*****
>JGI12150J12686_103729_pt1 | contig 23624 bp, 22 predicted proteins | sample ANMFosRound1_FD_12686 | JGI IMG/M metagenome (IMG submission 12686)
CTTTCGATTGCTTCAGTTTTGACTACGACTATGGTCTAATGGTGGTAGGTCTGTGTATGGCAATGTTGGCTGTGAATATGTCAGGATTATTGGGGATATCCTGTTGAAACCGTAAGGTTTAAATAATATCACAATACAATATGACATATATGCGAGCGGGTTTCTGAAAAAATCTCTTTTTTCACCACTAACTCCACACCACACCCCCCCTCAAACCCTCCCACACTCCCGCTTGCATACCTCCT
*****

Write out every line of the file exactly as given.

>JGI12150J12686_103729_pt1 | contig 23624 bp, 22 predicted proteins | sample ANMFosRound1_FD_12686 | JGI IMG/M metagenome (IMG submission 12686)
CTTTCGATTGCTTCAGTTTTGACTACGACTATGGTCTAATGGTGGTAGGTCTGTGTATGGCAATGTTGGCTGTGAATATGTCAGGATTATTGGGGATATCCTGTTGAAACCGTAAGGTTTAAATAATATCACAATACAATATGACATATATGCGAGCGGGTTTCTGAAAAAATCTCTTTTTTCACCACTAACTCCACACCACACCCCCCCTCAAACCCTCCCACACTCCCGCTTGCATACCTCCT